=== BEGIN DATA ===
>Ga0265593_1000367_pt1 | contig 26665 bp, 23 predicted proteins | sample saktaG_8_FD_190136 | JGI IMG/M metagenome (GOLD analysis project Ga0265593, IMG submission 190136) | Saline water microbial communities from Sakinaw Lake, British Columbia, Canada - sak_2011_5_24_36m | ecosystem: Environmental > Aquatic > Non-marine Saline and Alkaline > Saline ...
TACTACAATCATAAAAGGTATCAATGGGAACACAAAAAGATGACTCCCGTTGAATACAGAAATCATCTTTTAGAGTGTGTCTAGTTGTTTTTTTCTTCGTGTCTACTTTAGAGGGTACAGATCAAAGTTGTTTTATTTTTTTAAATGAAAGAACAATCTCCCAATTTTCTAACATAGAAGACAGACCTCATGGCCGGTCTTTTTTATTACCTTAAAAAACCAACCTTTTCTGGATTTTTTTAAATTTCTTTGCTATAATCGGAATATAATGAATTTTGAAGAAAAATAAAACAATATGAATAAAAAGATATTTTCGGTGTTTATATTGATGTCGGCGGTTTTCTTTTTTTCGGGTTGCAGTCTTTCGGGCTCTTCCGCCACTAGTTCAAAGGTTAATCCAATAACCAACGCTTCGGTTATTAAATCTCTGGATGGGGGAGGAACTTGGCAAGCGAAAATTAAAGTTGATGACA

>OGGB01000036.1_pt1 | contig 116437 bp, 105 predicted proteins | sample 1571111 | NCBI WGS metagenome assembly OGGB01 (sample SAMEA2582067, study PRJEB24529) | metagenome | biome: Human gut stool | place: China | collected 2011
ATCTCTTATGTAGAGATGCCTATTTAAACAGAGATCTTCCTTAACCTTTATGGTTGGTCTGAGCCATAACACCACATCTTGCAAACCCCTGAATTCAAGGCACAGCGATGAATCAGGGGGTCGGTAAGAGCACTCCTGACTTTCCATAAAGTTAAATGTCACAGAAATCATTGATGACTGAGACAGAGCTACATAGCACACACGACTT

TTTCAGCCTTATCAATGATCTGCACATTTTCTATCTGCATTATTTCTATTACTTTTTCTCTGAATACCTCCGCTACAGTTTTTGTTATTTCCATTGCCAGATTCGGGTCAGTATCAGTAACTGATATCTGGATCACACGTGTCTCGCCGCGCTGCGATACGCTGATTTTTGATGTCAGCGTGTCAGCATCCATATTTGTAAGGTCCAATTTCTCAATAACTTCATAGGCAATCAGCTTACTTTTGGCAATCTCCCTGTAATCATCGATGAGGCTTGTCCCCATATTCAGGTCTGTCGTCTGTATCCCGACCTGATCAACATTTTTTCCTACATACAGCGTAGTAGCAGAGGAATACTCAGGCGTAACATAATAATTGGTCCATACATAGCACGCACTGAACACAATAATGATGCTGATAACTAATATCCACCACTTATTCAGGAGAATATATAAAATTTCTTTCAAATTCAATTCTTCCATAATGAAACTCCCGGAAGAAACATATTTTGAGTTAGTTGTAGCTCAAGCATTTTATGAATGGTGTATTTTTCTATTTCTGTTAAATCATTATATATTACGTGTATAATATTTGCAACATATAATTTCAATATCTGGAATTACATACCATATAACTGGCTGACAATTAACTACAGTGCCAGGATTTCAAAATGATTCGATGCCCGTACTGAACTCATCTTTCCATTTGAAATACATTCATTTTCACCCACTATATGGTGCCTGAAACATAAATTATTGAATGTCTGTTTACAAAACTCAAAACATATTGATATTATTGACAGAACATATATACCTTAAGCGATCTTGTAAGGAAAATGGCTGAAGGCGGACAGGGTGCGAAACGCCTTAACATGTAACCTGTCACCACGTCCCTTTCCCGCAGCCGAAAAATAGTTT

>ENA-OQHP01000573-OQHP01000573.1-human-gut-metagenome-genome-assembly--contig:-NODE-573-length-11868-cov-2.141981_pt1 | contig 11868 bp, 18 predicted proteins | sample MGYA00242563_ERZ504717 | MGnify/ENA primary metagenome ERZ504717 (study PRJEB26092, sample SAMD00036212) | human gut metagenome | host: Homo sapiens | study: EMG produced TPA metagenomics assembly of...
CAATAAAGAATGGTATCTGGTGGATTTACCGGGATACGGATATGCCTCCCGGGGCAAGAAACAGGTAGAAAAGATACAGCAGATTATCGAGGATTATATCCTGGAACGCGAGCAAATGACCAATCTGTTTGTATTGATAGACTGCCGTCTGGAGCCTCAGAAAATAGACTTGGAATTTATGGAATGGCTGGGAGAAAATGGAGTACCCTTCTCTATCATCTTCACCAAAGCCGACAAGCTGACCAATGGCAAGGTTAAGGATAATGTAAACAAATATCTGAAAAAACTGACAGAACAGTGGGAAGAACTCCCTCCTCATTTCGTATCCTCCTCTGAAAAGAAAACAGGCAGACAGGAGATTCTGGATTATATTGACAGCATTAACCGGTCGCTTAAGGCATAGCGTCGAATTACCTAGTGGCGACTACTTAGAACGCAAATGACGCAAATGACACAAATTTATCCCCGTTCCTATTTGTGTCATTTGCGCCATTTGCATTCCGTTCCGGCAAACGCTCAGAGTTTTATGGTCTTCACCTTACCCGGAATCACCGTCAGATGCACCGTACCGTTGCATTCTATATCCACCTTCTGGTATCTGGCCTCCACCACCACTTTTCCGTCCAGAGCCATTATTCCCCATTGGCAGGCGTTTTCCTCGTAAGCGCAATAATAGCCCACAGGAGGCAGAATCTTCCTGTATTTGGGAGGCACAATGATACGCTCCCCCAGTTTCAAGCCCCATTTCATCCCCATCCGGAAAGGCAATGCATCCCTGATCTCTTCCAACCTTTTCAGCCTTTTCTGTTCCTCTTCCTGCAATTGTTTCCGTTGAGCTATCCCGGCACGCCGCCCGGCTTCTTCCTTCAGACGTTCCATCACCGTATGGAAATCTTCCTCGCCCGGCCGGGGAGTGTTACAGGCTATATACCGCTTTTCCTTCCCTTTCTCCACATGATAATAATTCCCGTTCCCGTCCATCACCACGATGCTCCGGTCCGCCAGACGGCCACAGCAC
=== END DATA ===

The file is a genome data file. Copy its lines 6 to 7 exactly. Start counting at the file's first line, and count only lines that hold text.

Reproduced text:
>ENA-OQHP01000573-OQHP01000573.1-human-gut-metagenome-genome-assembly--contig:-NODE-573-length-11868-cov-2.141981_pt1 | contig 11868 bp, 18 predicted proteins | sample MGYA00242563_ERZ504717 | MGnify/ENA primary metagenome ERZ504717 (study PRJEB26092, sample SAMD00036212) | human gut metagenome | host: Homo sapiens | study: EMG produced TPA metagenomics assembly of...
CAATAAAGAATGGTATCTGGTGGATTTACCGGGATACGGATATGCCTCCCGGGGCAAGAAACAGGTAGAAAAGATACAGCAGATTATCGAGGATTATATCCTGGAACGCGAGCAAATGACCAATCTGTTTGTATTGATAGACTGCCGTCTGGAGCCTCAGAAAATAGACTTGGAATTTATGGAATGGCTGGGAGAAAATGGAGTACCCTTCTCTATCATCTTCACCAAAGCCGACAAGCTGACCAATGGCAAGGTTAAGGATAATGTAAACAAATATCTGAAAAAACTGACAGAACAGTGGGAAGAACTCCCTCCTCATTTCGTATCCTCCTCTGAAAAGAAAACAGGCAGACAGGAGATTCTGGATTATATTGACAGCATTAACCGGTCGCTTAAGGCATAGCGTCGAATTACCTAGTGGCGACTACTTAGAACGCAAATGACGCAAATGACACAAATTTATCCCCGTTCCTATTTGTGTCATTTGCGCCATTTGCATTCCGTTCCGGCAAACGCTCAGAGTTTTATGGTCTTCACCTTACCCGGAATCACCGTCAGATGCACCGTACCGTTGCATTCTATATCCACCTTCTGGTATCTGGCCTCCACCACCACTTTTCCGTCCAGAGCCATTATTCCCCATTGGCAGGCGTTTTCCTCGTAAGCGCAATAATAGCCCACAGGAGGCAGAATCTTCCTGTATTTGGGAGGCACAATGATACGCTCCCCCAGTTTCAAGCCCCATTTCATCCCCATCCGGAAAGGCAATGCATCCCTGATCTCTTCCAACCTTTTCAGCCTTTTCTGTTCCTCTTCCTGCAATTGTTTCCGTTGAGCTATCCCGGCACGCCGCCCGGCTTCTTCCTTCAGACGTTCCATCACCGTATGGAAATCTTCCTCGCCCGGCCGGGGAGTGTTACAGGCTATATACCGCTTTTCCTTCCCTTTCTCCACATGATAATAATTCCCGTTCCCGTCCATCACCACGATGCTCCGGTCCGCCAGACGGCCACAGCAC